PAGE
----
The report into the derailment of a freight train, and the subsequent collision with an express passenger train at Ashchurch in 1969.
This document was published on 9th October 1969 by Ministry of Transport.
It was written by Major C. F. Rose.
This item is linked to the Accident at Ashchurch on 8th March 1969
The original document format was Stapled Book, and comprised 13 pages.
This document was kindly sourced from Nick Smith and is in our Accident reports collection. It was added to the Archive on 29th May 2006.
This document is Crown Copyright, and is subject to the terms governing the reproduction of crown copyright material. Depending on the status and age of the original document, you may need an OPSI click-use license if you wish to reproduce this material, and other restrictions may apply. Please see this explanation for further details.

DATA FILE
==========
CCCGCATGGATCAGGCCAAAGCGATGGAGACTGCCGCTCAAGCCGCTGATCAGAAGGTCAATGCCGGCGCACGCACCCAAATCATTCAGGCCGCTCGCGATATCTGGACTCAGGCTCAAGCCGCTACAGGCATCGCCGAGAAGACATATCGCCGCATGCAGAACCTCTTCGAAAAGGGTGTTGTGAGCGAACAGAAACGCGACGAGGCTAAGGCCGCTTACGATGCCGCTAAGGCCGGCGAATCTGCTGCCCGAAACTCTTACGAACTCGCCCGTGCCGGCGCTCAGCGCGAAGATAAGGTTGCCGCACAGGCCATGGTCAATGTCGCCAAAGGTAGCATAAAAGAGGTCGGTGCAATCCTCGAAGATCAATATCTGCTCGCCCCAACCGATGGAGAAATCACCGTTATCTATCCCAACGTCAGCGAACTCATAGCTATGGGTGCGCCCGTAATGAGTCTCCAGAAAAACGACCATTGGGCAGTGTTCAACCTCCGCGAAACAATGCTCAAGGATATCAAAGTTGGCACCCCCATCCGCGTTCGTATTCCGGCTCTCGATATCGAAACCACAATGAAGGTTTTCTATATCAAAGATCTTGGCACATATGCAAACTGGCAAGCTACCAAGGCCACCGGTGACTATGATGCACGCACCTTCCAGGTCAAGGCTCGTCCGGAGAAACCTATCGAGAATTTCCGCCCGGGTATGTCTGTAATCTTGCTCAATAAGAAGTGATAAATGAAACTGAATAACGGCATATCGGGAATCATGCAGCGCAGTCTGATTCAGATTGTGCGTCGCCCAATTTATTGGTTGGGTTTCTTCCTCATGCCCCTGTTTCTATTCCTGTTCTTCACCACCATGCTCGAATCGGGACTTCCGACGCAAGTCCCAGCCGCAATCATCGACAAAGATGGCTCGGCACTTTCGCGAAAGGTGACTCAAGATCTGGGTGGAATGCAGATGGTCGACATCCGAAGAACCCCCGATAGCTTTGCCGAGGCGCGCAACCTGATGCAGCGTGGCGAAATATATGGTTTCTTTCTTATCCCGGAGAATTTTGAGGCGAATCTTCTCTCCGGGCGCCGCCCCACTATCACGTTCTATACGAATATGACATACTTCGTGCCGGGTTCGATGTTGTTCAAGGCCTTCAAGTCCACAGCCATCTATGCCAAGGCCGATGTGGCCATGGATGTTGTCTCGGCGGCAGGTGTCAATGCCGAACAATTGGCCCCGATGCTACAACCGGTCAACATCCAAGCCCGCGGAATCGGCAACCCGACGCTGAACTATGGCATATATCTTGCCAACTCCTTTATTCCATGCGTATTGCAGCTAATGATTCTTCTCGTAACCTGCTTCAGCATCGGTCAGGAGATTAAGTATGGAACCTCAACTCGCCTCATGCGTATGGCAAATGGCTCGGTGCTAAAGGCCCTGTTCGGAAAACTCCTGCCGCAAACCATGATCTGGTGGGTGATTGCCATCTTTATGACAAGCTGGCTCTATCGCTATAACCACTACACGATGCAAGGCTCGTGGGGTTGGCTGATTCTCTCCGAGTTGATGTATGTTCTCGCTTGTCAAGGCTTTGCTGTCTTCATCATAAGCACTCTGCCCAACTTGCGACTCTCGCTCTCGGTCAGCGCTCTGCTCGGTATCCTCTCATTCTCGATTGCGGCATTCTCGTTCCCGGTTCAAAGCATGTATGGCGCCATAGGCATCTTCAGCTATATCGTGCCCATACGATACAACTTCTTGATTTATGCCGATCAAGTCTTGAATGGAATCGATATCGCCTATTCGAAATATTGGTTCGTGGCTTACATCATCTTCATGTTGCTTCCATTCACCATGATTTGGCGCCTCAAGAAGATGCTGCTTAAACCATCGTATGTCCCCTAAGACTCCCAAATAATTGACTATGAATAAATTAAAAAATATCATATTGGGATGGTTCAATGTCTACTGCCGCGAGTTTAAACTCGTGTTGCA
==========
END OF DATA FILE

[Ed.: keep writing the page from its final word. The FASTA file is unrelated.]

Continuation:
"The train was restricted to 35 m.p.h., but only because of the presence of the heavy bogie wagon marshalled towards the rear of the train. The derailment, however, was initiated by one of the loaded mineral wagons near the front. These wagons are normally stable up to 45 m.p.h., and if the actual speed had been no more than this it is probable that the accident would not have occurred. Once the train speed was allowed to rise above 45 m.p.h., as it must have been, derailment of one or more of the mineral wagons became likely and this possibility was greatly increased by the presence of track twists in excess of the tolerances laid down for a main line.
The condition of the track undoubtedly played a contributory part in the accident but had the goods train been driven at its correct speed, or even up to 45 m.p.h., derailment would most probably not have occurred."
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